Four books down, three to go.  (Not counting the poetry.)  If they all go as easily as Dragons’ Truth, I’ll have corrected kindle versions and Smashwords versions in as little as 15hrs’ work.

It’s 5AM.  I’m going to bed.  Tomorrow: no eBooks work.  Podcast work, instead.  Night.

making eBooks

eBooks are still a bit of a headache for me. Smashwords helps.  Last year I had to manually convert my books into 8 different formats (each) by hand.  Actually, I just quit after I hit 8 formats.  There are a few other formats I couldn’t manage to get my books converted to for free.  Now, I’m thinking maybe I only have to re-create each book 3 times: I take the paperback (which gives me 1 PDF), convert it once to make a printable PDF, once for the kindle, and once more for Smashwords, which will then give me my book back in eight more formats.  (All DRM-free, of course!)

The PDFs are easy.  I already have to do the work in InDesign to create the paperback, and Adobe software loves to output nice PDFs.  Adobe recently announced that they’re updating their software soon to create epub files easily, which would be nice, but Smashwords seems to do a better job, right now.  Note to people not in publishing: epub is the future of eBooks.

Making a well-formatted document for the kindle is … well, I’m getting better at it. Luckily I’m not doing anything fancy with my books.  No charts, no pictures, no tables, no complex layouts… well, not in the books I’ve been putting in, so far.  My poetry can wait.  Because it’s going to be a headache, and probably won’t ever sell in volume sufficient to cover the value of the time I’ll have to spend to get it looking right on the kindle (and will never look good in most other eBook formats).  I’m just putting novels in. Still, I have to go through each book line by line manually marking it up.  Then, because the kindle has a limited range of fonts and doesn’t support extended characters, I have to go through basically character by character and -in some cases- not only change to characters without diacritical marks where I’d used them in the original text, but also rewrite entire sections where the use of specialized fonts and unsupported characters are actually integral to the text.


Last year, before Smashwords, I would have had a similarly frustrating process to go through six more times, once for each of the other formats’ idiosyncratic proprietary requirements.  Now, by simply doing a quick find-and-replace of Amazon’s proprietary page break tags with a few line break tags, I can upload the well-formatted HTML file I created for the kindle version to Smashwords and -pretty much- get a good output within a few minutes.  It’s still lacking the extended characters and custom fonts of the original/paperback version, but most of the eBook formats don’t support that stuff, either.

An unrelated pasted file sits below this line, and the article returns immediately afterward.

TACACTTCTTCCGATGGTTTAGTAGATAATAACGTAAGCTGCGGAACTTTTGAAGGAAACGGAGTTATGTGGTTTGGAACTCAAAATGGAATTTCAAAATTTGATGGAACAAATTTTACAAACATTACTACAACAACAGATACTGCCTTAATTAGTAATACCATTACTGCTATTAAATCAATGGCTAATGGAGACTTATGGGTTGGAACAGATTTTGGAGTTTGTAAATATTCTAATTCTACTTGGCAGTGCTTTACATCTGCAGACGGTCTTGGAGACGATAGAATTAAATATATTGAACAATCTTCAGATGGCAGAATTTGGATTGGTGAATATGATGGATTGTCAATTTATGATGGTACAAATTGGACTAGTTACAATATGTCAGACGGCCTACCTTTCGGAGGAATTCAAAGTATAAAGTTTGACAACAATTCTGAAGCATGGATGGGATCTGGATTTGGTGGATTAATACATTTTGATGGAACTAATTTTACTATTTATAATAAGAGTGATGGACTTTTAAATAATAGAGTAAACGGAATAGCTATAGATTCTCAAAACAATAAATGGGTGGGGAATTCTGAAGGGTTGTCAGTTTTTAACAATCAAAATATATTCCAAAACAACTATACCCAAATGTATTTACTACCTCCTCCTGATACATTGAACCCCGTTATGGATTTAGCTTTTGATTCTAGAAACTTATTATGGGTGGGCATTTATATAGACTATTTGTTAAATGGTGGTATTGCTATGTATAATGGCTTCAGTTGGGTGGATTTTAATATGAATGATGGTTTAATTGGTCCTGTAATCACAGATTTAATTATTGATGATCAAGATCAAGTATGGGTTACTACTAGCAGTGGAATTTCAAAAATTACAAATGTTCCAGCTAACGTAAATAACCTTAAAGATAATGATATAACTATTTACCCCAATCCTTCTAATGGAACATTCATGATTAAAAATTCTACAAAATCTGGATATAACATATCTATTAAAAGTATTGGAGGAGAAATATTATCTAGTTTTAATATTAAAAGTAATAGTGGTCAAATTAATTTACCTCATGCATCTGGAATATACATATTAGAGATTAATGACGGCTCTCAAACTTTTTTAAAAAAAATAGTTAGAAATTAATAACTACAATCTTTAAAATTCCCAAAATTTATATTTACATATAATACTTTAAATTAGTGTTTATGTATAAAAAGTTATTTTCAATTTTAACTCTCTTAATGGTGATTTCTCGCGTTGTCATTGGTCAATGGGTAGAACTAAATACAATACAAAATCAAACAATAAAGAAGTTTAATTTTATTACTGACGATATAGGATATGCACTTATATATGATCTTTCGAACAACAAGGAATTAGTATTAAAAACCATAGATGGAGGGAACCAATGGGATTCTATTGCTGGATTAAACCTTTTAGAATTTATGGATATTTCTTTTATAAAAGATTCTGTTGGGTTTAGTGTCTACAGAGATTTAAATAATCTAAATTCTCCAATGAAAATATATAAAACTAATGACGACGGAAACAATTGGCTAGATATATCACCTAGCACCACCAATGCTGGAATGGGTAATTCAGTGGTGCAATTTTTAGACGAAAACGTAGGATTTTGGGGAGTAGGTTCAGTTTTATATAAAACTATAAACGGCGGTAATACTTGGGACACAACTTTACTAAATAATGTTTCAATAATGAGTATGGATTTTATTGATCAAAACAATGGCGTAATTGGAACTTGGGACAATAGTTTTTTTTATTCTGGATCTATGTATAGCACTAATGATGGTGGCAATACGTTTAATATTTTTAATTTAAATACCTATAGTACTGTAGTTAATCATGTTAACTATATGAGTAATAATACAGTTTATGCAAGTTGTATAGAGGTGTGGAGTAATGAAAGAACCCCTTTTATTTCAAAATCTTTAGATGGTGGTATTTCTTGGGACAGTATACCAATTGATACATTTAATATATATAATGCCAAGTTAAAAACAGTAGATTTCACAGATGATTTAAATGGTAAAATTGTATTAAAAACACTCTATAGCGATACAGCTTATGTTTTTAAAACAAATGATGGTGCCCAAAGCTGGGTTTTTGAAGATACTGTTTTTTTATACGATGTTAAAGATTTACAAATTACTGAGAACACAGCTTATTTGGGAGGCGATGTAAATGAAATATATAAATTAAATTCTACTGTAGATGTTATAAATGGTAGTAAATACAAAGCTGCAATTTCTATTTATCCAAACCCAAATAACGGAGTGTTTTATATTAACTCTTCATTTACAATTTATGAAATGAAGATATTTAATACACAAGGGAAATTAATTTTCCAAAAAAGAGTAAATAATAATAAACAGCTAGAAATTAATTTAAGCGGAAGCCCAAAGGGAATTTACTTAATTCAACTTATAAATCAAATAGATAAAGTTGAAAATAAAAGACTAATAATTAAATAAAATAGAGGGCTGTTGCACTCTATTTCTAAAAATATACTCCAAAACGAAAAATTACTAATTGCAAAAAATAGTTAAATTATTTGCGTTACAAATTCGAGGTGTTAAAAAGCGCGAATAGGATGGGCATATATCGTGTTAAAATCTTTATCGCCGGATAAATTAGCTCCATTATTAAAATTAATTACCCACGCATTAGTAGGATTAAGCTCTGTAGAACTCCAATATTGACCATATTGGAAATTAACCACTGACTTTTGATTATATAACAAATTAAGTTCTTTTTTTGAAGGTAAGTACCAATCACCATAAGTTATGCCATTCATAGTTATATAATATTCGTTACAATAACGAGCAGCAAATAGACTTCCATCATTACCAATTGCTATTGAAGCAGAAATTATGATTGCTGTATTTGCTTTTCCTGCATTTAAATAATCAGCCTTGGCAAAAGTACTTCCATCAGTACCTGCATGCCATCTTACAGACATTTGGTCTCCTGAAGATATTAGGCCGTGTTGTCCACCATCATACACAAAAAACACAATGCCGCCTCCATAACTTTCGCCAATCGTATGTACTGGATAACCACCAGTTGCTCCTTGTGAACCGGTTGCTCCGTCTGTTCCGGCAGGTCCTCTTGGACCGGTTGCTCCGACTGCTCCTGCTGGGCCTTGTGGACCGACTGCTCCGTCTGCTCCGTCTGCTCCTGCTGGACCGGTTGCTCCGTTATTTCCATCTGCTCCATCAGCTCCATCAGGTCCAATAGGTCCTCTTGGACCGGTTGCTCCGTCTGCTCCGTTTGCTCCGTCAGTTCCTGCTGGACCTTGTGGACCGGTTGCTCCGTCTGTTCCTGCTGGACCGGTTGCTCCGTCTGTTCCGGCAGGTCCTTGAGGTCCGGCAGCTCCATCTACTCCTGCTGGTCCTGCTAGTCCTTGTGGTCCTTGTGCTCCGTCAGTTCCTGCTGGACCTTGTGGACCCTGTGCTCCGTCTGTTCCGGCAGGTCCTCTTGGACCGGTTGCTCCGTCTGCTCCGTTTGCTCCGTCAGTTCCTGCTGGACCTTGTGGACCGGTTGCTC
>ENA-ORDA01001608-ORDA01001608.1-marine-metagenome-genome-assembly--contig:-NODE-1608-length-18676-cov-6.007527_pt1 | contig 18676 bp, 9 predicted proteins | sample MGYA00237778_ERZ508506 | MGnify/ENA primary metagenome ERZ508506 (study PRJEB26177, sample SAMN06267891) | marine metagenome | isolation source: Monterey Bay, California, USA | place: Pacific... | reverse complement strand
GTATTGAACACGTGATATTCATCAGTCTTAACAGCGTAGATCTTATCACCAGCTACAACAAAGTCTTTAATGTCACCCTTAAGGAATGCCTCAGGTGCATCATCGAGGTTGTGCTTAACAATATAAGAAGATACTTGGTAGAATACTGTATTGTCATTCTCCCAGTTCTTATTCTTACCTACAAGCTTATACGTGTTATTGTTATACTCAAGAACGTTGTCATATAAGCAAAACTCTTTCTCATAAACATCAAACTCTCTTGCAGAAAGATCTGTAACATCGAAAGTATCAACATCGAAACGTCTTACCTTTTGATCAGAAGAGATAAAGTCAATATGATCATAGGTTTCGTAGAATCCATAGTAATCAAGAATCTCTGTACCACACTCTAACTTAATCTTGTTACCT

I’m still developing a “workflow” for eBooks, probably go through and do the main markup in one pass, then save it out as two files & add the kindle markup to one (& remove special characters) and the Smashwords markup to the other.  I’m not really much for “workflows” but its something I’ve been thinking a bit about, lately.  At Tools of Change 2009, there were multiple, competing products in the exhibition hall & various presentations trying to help publishers manage their “workflows.”  At the upcoming ABPA conference (which I don’t plan on attending), one of the six sessions (the rest of which are trying to address the future of publishing via subjects like: alternative and online sales channels, online and social marketing, et cetera) is about creating and managing production workflows.  Apparently this is a problem area for publishers.  Apparently, solving the “workflow” problem is a very cutting edge, future-of-publishing sort of issue.

So I’m thinking about it.  Workflow.  Huh.  I’ve got some notes.  Maybe if I “plan” a “workflow” for my next book, it’ll go more smoothly?

What am I talking about?  The main hiccups in my last two books’ production were 1) Lightning Source not meeting their contractually stated production schedules and 2) volunteer, unpaid proofreaders taking unpredictable periods of time to get back to me.  One of these things I can’t effect, and the other I can only fix by spending money I can’t afford to spend.  Maybe I should add “wait an indefinite period for proofreaders” to my workflow.  Or maybe I’ll research reasonable time periods professional, freelance proofreaders take and how much they charge and negotiate expectations and/or my budget to find a reasonable solution.  Otherwise, my production of books works pretty smoothly.

I seem to have gone off topic.  Sorry, it’s late.  Maybe I’ll go to bed.  Ooh, but first I should link to my latest eBooks.  The eBook of Forget What You Can’t Remember is available in the Kindle Store for less than $8.99, at Smashwords for $3.99, and for those of you who can’t afford that price or don’t have a credit card, as a free eBook in a whole mess of formats.  The eBook of More Lost Memories, a companion collection of short stories, is available in the Kindle Store for less than $8.35, at Smashwords for $3.99, and if you can’t afford that price or don’t have a credit card you can email me for a free copy.  Enjoy:

I’ll be re-working all the eBooks I did last year soon, too, to get them on Smashwords.  I’m excited about Smashwords largely because of their partnership with Lexcycle – which is to say, because it makes my eBooks available for sale to iPhone users, in an iPhone-compatible format, and through an increasingly easy-to-use iPhone app-based storefront.  If you have an iPhone, download Stanza and take a look for yourself!